Interested in becoming a BES Associate Editor?

Originally posted on Journal of Ecology Blog:
The seven British Ecological Society journals are currently?looking for ecologists and practitioners to join their editorial boards! See here for more information and how to apply (deadline: 28th February 2023). Read on for details about the role and insights from some of our current Associate Editors: 🔎 THE ROLE Being an Associate Editor (AE) involves making initial assessments… Continue reading Interested in becoming a BES Associate Editor?

Can pasture-fed livestock farming practices improve the ecological condition of grasslands?

Innovative farmers are adopting agro-ecological approaches to producing beef which they believe are better for biodiversity and soils. Lisa Norton (UK Centre for Ecology and Hydrology) and colleagues investigated the validity of these claims by comparing their grassland to those across the wider countryside surveyed as part of the national GB Countryside Survey.  Public concerns about the environmental impacts of meat production add to the … Continue reading Can pasture-fed livestock farming practices improve the ecological condition of grasslands?

Best practices for LGBTQ+ inclusion during ecological fieldwork

Authors Jaime Coon and Nathan Alexander reflect on their recent perspective piece that discusses LGBTQ+ inclusion during ecological fieldwork, with recommendations for individuals, mentors, and institutions. All field ecologists have stories involving adventure, creative solutions to unexpected problems, challenging environmental conditions, truck failures, or insect infestations in the fieldhouse. But for ecologists from marginalized groups, field stories shared among community members can also be a … Continue reading Best practices for LGBTQ+ inclusion during ecological fieldwork

Editor’s Choice 60:1 Weed communities are more diverse, but not more abundant, in dense and complex bocage landscapes

Associate Editor Pieter De Frenne talks us through a new research article by Boinot et al which found that the weed communities in bocage landscapes were functionally more diverse, creating important implications for the management of agricultural bocage landscapes. One of the cornerstones of many national and international agricultural policies, such as the EU Green Deal, is to transition to a sustainable food system and … Continue reading Editor’s Choice 60:1 Weed communities are more diverse, but not more abundant, in dense and complex bocage landscapes

For the sake of diversity: An alternative approach to tree planting that prioritizes conservation goals

Lead author Olivia St-Laurent explains why she and her co-authors of the new article ‘Safeguarding eucalypt diversity through conservation-focused tree planting’ advocate for a novel approach to environmental tree planting, benefitting people and nature by prioritizing biodiversity conservation. Everywhere, governments are making commitments to stop or slow the loss of local biological diversity and to restore degraded ecosystems. In megadiverse Australia, endemic species represent 85% … Continue reading For the sake of diversity: An alternative approach to tree planting that prioritizes conservation goals

How much agri-environment provision is required to reverse farmland bird declines?

Dr Robert Hawkes, RSPB Conservation Scientist, explains the findings of a recently published article. Here, RSPB and BTO scientists, in partnership with Natural England, explore how much bird-friendly agri-environment management is needed to stabilise or reverse farmland bird declines. The UK government has recently committed to halting species abundance declines in England by 2030, with similar timebound EU targets currently under discussion. With many species … Continue reading How much agri-environment provision is required to reverse farmland bird declines?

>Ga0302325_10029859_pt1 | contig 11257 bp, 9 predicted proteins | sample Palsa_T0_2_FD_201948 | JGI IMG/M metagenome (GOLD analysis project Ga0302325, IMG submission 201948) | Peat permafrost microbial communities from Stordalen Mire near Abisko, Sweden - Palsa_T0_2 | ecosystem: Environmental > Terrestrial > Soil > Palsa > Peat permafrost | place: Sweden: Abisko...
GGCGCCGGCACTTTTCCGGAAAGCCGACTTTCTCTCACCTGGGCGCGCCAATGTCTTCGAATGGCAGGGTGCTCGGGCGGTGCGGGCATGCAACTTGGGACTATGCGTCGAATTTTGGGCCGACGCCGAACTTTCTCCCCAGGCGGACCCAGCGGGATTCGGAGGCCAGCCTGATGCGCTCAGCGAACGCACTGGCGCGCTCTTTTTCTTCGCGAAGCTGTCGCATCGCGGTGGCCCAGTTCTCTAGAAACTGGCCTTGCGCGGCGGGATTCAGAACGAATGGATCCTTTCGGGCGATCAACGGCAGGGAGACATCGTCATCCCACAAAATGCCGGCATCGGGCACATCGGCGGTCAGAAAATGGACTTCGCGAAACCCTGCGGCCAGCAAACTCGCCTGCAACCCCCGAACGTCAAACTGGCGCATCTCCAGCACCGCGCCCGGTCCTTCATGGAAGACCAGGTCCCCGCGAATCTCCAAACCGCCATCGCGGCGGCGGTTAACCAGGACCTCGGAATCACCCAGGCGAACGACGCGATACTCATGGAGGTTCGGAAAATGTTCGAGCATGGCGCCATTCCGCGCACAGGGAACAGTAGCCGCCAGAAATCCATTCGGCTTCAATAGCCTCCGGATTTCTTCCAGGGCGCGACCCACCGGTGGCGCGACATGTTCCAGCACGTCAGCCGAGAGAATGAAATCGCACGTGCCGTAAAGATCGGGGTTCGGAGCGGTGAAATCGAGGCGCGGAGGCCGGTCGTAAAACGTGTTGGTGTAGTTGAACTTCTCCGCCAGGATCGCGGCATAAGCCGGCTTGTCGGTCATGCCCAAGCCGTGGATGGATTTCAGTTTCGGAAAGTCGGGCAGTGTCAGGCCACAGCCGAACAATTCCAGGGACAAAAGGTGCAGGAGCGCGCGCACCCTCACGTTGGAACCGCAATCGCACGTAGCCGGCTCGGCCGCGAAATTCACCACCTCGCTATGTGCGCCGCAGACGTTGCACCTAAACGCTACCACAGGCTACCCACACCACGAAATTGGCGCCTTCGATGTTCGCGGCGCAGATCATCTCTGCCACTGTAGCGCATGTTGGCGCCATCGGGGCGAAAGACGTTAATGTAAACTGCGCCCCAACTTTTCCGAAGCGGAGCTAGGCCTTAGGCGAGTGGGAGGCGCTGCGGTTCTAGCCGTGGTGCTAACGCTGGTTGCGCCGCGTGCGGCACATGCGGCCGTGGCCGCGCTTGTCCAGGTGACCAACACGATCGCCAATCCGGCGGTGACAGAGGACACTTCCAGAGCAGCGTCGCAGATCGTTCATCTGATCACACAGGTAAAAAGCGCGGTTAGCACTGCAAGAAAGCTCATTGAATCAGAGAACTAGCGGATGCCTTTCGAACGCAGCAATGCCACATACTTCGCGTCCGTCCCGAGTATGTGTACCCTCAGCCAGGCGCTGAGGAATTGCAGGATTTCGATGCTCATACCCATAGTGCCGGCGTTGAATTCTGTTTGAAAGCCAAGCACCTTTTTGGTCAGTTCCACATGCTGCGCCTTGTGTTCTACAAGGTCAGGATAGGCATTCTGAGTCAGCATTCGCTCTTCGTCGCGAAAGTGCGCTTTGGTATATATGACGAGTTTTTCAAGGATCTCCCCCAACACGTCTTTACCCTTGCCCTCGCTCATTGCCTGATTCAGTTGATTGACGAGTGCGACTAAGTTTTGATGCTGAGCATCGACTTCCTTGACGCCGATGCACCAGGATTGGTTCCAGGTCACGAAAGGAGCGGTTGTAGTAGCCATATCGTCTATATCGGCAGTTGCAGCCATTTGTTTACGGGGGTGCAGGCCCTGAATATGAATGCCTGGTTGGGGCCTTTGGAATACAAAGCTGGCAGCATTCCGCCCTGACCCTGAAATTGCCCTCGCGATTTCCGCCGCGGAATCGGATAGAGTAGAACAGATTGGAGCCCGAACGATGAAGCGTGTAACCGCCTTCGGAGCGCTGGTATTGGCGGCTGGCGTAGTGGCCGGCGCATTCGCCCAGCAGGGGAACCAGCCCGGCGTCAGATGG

Meet our new Blog Associate Editor: Catherine Waite

We are delighted to announce two new Blog Associate Editors who have joined The Applied Ecologist team! Valentine introduced herself earlier this month so in this post, find out more our other new recruit – Catherine Waite. Hi everyone, I’m Catherine, one of the new Associate Editors for The Applied Ecologist. It’s great to be writing this first post to introduce myself! I am originally … Continue reading Meet our new Blog Associate Editor: Catherine Waite

Research stories: How to (almost) double woodland carbon overnight

How much carbon is stored in the aboveground biomass (AGB) of Wytham Woods aka the ‘most studied forest in the world’? Professors Mat Disney and Kim Calders thought this would be very well-known but were surprised to find this perhaps wasn’t the case after all. They discuss how their team approached their latest research. Over the years, a number of studies have estimated the carbon … Continue reading Research stories: How to (almost) double woodland carbon overnight

Meet our new Blog Associate Editor: Valentine Seymour

We are delighted to announce two new Blog Associate Editors who have joined The Applied Ecologist team! In this post, find out more about one of our new recruits, Valentine Seymour. Hello. I’m Valentine, one of the new Blog Associate Editor’s for The Applied Ecologist. I currently live on the edge of the North Downs in Kent, UK and am a Research Fellow, a Knowledge … Continue reading Meet our new Blog Associate Editor: Valentine Seymour

De relatie tussen oogstvermindering en begrazingsdruk door ganzen – implicaties voor beheer

Nelleke Buitendijk bespreekt het nieuwste onderzoek van haar team uit het nieuw verschenen artikel. Hoogtepunten zijn onder meer dat het verminderen van de overvloed aan herbivoren zich mogelijk niet direct vertaalt in een verminderd opbrengstverlies en dat beheersinstrumenten met zorg moeten worden gebruikt. Continue reading De relatie tussen oogstvermindering en begrazingsdruk door ganzen – implicaties voor beheer